If the person you care for has to have you with them to be able to use a service (for example, to go to a visitor attraction) then they are covered by the Equality Act 2010.
Every visitor attraction and leisure facility will have its own policy but many will not charge you to accompany the person you care for if they can’t go without you.
It doesn’t make a difference if the person you care for pays when they visit, or if they have an annual prepaid pass or membership.
How to make sure your rights are protected
Try to talk to the visitor attraction or organisation and ask for free entry as a carer. This might be worth checking over the phone or via email before you visit. Make a note of who you spoke to and what they said.
If you are not happy with the response you receive and wish to complain you can write to the visitor attraction using one of the template letters available from The Equality Advisory & Support Service (EASS). Search for the Direct Discrimination Complaint – Services in the EASS resources section.
How to fill out the letter template
You need to fill the letter template out with the relevant information and then send it directly to the visitor attraction or organisation. It is important that the information you add is brief and to the point. It needs to say exactly how the situation has discriminated against the person you care for.
If you are writing the letter on behalf of the person you care for add, and complete, this sentence: “I believe the person I care for is being discriminated on the grounds of disability because…………”
If you need further advice you can contact the Equality Advisory & Support Service directly on 0808 800 0082. You can also find out more about how the Equality Advisory & Support service works on this short video:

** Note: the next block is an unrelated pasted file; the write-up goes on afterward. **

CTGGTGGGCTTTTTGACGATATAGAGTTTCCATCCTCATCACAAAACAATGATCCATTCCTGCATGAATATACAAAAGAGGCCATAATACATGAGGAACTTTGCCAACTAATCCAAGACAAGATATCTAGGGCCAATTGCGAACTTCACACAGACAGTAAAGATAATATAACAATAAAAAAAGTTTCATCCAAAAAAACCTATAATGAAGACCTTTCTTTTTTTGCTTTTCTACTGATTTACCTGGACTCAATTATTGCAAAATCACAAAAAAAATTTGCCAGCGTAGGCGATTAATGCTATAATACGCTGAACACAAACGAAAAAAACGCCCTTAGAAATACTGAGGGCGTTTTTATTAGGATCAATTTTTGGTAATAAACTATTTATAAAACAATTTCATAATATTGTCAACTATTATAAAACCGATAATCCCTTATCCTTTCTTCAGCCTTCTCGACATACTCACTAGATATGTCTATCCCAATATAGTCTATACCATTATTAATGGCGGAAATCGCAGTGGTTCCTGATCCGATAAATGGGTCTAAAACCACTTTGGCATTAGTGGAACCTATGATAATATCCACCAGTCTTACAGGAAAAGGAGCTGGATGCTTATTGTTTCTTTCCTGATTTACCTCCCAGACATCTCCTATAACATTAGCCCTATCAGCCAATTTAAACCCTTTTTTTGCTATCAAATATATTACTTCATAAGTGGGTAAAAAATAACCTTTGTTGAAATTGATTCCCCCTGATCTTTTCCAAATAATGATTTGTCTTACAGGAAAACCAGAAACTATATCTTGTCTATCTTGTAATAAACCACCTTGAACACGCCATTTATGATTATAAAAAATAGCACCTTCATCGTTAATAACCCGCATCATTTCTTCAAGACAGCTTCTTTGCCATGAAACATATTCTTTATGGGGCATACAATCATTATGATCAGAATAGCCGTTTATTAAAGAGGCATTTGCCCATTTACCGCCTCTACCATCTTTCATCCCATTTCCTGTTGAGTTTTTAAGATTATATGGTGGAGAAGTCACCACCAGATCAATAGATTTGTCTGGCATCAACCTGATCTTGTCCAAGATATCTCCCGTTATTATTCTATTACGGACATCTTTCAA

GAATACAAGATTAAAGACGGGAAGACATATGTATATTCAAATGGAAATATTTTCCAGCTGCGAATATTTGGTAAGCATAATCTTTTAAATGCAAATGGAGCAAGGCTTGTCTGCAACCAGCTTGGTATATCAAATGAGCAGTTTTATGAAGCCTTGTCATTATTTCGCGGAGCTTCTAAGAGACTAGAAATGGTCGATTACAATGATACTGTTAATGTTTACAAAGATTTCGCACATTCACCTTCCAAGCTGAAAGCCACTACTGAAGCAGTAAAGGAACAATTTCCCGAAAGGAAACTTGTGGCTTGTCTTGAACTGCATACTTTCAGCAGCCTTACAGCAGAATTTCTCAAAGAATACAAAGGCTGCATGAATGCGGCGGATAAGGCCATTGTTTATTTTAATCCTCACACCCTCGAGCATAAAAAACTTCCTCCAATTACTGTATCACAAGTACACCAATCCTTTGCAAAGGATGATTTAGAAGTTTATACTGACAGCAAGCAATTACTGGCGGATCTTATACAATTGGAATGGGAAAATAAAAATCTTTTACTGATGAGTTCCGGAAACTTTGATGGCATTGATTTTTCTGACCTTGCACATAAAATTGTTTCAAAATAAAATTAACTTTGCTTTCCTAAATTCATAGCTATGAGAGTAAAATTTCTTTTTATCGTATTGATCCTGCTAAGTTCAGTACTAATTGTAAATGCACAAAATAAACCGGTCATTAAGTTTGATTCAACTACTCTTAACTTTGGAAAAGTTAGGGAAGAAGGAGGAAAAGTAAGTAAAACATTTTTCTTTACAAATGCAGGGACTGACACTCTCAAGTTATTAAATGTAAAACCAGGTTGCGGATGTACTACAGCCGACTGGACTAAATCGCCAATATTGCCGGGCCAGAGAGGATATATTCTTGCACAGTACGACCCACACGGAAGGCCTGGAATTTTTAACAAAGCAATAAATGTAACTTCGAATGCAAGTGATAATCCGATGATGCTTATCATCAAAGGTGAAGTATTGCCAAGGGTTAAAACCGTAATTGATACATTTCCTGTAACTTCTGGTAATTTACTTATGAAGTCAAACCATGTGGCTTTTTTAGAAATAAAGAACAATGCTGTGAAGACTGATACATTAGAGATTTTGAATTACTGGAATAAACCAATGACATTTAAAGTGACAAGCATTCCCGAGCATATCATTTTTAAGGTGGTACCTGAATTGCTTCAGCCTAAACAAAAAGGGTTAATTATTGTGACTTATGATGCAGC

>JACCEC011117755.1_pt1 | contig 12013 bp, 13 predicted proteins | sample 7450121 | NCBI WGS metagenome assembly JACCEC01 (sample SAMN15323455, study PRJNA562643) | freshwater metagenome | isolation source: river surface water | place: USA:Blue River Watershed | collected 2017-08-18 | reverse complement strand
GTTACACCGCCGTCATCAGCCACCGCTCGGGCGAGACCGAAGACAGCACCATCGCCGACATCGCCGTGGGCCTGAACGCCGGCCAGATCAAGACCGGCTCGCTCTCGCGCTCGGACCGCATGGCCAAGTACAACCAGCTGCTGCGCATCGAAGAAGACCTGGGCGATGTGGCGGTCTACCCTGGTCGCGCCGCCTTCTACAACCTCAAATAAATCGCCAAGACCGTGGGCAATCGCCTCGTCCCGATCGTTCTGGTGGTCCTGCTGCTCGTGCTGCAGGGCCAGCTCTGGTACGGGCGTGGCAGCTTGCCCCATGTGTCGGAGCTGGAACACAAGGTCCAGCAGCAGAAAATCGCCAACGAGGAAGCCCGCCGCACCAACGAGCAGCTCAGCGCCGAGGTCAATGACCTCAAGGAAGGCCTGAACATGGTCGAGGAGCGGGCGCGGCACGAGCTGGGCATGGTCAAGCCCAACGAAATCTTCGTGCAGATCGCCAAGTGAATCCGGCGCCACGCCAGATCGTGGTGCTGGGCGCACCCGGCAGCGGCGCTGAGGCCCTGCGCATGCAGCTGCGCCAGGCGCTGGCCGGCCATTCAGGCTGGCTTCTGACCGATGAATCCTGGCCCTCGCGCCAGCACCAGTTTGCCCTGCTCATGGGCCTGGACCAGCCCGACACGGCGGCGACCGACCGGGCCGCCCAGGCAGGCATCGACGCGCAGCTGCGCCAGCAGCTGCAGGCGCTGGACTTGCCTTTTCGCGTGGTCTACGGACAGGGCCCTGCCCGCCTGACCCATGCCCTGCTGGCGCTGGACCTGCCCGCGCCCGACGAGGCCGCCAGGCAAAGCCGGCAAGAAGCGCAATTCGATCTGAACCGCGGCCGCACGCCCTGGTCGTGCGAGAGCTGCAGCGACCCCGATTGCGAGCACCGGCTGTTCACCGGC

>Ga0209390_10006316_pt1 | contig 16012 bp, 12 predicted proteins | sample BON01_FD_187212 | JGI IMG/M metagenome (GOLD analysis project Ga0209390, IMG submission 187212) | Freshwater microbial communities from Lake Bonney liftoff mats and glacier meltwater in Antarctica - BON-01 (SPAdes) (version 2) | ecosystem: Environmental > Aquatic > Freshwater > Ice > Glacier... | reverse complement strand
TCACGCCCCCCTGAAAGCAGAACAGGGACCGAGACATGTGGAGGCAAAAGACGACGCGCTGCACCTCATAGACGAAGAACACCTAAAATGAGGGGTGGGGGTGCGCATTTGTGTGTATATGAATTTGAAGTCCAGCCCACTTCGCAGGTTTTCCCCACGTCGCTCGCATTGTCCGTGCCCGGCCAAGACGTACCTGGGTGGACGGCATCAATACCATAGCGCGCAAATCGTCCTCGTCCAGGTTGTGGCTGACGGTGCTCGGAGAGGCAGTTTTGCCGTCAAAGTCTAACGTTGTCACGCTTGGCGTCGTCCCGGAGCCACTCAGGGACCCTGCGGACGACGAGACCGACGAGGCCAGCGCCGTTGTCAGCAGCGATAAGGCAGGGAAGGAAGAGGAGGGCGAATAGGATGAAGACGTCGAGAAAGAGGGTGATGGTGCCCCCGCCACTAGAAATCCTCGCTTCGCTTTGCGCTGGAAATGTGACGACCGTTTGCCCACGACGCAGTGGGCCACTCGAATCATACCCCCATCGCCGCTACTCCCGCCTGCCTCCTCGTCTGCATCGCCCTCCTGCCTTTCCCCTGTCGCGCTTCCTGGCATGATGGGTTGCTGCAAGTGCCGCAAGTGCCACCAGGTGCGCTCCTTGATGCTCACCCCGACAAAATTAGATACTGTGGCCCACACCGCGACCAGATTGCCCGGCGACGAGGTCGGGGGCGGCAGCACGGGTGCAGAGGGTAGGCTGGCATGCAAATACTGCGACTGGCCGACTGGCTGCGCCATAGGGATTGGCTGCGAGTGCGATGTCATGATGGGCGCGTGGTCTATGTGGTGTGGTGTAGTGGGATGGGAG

Carer success story
Recently, a carer, whose adult son has autism and severe learning difficulties, got in touch to bring this problem to our attention.
My son loves going out, he particularly likes visiting gardens and historic properties. At most of these his carer goes free, which is great. . . . [but] when visiting one of them they insisted on charging his carer £7 to accompany him. So in effect he has paid twice. He cannot visit without a carer, he wouldn't be safe. Making him pay for two people seems to me to be discriminating against him because of his disability, no-one else has to pay for two people after all.
This carer made a complaint, using the template letter from EASS, and as a result the visitor attraction in question is changing its policy so that people with disabilities who need an essential carer will not have to pay for that carer when they visit.
Next update due: August 2019